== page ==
Hexbyte – Tech News – Ars Technica |
Another day, another iconic space mission going dark. On Tuesday, NASA announced that its exoplanet-hunting Kepler Space Telescope had run out of hydrazine fuel, and the craft would be commanded to cease operations. Now, the Dawn spacecraft at the dwarf planet Ceres must face the same fate.
On Wednesday, the spacecraft failed to phone home, and it missed a scheduled connection on Thursday as well. This means that like the Kepler mission, Dawn has run out of hydrazine fuel, which the vehicle needs to orient itself and keep its antennas aligned with Earth. With no fuel, the spacecraft also cannot keep its solar panels turned toward the Sun.
This was not unexpected. Prior to this, because NASA did not want to potentially contaminate the surface of Ceres due to planetary-protection concerns, mission controllers placed Dawn into an orbit around Ceres that will remain stable for decades. It is now a silent sentinel in orbit around the dwarf world it has studied since 2015.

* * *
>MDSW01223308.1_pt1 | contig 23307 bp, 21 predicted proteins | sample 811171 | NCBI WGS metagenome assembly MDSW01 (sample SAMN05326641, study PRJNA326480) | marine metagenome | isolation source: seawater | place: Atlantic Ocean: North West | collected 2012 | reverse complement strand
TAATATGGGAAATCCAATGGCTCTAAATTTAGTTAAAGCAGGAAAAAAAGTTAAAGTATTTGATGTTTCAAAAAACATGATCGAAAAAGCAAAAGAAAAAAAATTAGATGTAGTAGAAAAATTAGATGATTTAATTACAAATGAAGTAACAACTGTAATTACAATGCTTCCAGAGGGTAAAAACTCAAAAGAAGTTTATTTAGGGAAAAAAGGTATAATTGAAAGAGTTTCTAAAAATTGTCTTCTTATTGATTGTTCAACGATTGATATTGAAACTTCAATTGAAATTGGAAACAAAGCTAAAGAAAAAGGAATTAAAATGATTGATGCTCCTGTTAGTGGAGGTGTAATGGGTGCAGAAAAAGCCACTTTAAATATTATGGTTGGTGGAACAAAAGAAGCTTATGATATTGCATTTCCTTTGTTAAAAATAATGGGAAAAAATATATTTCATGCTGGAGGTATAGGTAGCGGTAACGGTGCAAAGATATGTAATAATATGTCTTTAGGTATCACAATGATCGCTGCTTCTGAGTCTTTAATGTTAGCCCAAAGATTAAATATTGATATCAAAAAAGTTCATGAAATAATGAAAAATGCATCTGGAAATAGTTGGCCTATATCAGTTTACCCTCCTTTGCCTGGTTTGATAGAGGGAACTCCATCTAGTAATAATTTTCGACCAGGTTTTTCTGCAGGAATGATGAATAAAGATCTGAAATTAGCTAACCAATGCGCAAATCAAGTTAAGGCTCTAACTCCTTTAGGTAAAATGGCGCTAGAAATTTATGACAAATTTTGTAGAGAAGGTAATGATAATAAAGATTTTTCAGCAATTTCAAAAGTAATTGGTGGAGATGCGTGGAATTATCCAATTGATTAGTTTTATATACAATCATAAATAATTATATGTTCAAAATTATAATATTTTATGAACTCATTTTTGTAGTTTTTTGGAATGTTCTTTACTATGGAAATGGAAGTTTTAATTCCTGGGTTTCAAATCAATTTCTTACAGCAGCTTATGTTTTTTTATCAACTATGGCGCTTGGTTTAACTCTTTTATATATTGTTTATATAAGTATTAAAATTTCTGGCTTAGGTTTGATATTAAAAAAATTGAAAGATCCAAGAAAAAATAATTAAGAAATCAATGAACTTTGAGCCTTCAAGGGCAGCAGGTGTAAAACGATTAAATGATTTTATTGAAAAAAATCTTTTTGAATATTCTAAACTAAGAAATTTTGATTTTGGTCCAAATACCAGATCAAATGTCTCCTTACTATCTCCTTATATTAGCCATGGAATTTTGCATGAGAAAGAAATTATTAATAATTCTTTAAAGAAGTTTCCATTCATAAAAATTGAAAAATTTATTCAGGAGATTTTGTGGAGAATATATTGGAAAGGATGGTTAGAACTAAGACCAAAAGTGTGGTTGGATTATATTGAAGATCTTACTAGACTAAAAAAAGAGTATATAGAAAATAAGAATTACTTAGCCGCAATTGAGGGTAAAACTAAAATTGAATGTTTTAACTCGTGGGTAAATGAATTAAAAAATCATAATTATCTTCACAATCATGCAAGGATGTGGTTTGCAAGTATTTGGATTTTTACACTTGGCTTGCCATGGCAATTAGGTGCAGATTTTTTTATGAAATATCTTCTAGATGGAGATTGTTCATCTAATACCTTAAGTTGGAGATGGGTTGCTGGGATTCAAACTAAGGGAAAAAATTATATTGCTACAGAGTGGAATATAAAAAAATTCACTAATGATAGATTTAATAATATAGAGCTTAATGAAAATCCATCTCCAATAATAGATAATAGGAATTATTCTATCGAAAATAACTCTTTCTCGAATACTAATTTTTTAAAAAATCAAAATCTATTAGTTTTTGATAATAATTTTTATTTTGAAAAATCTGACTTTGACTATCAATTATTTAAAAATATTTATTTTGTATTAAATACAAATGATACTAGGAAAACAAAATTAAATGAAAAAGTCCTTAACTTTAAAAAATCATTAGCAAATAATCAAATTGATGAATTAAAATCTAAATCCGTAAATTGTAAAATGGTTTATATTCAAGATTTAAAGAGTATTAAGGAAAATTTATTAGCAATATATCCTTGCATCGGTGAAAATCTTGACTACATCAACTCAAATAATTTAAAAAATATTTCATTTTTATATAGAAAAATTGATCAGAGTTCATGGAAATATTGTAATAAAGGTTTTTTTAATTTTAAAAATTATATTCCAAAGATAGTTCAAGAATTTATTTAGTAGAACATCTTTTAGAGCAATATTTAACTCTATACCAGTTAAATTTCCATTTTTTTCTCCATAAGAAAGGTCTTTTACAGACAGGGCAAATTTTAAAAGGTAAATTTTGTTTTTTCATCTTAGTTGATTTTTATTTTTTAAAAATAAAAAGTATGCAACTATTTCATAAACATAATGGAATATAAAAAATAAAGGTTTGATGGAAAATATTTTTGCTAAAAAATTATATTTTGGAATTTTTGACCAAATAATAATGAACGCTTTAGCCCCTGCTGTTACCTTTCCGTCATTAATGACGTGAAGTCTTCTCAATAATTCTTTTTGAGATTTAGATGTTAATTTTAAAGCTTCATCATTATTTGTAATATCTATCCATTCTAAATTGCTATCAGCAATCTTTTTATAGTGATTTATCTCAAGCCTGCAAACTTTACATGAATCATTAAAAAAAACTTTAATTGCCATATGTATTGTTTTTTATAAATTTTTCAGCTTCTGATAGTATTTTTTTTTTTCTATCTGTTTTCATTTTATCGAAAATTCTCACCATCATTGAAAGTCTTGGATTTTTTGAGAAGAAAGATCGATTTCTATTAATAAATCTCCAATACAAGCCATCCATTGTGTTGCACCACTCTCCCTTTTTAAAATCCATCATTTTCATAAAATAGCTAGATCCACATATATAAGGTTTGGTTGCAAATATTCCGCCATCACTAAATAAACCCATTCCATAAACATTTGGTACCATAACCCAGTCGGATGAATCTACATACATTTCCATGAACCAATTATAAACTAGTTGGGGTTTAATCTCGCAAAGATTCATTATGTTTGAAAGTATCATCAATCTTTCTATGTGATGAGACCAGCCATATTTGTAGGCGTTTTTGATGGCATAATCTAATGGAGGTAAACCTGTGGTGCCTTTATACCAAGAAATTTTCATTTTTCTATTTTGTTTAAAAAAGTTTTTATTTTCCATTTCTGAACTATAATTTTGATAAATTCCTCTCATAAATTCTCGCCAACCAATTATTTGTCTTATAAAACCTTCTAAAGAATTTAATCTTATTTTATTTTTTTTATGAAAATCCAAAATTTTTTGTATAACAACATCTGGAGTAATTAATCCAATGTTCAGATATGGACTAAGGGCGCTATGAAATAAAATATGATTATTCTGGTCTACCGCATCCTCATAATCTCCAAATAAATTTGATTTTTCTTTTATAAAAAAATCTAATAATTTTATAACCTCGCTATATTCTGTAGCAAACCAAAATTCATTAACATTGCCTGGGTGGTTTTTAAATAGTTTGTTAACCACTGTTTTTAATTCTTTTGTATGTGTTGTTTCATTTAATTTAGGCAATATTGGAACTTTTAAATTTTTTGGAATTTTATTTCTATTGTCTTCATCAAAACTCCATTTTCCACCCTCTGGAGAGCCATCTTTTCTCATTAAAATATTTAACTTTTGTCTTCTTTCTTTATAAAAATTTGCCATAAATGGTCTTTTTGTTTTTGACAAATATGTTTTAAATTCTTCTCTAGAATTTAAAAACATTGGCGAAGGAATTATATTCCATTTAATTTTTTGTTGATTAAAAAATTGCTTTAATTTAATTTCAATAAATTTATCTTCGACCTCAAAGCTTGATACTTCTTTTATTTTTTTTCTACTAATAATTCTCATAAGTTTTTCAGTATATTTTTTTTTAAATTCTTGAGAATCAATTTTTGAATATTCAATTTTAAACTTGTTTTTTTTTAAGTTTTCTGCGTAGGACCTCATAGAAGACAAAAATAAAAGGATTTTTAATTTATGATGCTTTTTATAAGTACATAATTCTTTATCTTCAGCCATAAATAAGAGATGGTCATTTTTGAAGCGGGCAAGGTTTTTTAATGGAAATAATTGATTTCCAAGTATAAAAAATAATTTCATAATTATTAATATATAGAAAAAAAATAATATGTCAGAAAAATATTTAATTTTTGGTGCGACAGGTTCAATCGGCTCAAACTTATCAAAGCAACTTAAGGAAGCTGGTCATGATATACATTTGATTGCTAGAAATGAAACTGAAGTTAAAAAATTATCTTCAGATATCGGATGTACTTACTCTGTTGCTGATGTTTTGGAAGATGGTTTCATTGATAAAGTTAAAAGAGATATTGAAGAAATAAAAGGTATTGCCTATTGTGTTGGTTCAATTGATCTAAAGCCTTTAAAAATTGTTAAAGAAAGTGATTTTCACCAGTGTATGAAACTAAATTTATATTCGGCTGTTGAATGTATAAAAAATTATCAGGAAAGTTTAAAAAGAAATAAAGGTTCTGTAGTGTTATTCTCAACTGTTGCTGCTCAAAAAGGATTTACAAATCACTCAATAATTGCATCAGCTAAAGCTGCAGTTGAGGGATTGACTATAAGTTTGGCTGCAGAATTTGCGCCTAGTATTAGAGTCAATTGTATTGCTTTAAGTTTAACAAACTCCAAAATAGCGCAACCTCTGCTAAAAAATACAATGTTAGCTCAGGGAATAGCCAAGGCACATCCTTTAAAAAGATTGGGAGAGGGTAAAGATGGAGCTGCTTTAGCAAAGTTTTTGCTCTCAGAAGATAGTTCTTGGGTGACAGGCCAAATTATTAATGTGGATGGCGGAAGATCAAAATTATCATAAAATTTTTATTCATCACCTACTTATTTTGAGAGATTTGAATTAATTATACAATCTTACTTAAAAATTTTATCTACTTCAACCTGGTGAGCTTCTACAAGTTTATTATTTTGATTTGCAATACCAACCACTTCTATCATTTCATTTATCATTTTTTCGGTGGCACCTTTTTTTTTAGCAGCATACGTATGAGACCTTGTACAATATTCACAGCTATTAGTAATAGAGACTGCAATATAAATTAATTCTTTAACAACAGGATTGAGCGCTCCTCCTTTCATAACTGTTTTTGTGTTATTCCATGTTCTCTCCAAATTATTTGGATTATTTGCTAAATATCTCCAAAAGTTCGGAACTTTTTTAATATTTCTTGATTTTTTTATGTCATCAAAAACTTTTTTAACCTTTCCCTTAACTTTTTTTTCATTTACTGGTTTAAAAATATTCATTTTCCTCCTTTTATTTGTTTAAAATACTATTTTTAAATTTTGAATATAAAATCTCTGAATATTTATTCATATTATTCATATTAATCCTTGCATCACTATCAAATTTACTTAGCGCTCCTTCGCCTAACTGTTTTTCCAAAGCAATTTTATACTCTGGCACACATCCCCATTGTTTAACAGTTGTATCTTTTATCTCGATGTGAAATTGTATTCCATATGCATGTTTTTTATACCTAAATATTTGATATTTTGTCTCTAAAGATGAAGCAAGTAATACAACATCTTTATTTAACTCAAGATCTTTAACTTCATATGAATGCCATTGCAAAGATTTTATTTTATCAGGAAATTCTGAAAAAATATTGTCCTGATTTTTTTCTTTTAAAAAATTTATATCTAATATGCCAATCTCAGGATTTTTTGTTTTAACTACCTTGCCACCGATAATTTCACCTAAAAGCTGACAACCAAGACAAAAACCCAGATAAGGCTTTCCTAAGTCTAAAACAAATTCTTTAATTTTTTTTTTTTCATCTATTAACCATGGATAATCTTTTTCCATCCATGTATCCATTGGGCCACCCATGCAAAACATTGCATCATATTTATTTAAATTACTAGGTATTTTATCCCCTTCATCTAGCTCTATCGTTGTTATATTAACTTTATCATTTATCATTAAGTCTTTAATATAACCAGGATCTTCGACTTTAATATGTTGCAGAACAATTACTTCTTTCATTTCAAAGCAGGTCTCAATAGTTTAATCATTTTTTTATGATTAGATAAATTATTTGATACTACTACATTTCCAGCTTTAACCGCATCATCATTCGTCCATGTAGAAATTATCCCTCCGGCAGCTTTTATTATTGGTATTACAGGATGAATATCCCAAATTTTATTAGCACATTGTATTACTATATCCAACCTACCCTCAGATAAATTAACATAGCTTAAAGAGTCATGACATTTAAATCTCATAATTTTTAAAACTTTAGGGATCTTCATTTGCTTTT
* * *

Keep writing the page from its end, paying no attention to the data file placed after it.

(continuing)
“Today, we celebrate the end of our Dawn mission—its incredible technical achievements, the vital science it gave us, and the entire team who enabled the spacecraft to make these discoveries,” said Thomas Zurbuchen, the associate administrator of NASA’s Science Mission Directorate in Washington, in a news release. “The astounding images and data that Dawn collected from Vesta and Ceres are critical to understanding the history and evolution of our Solar System.”
During its 11-year mission, Dawn visited the two largest worlds of the asteroid belt, Vesta and Ceres. Over the course of nearly seven billion kilometers of travel, powered by ion engines, Dawn delivered clues about how the Solar System formed and provided evidence that dwarf planets could have hosted oceans during their history and may still do so today.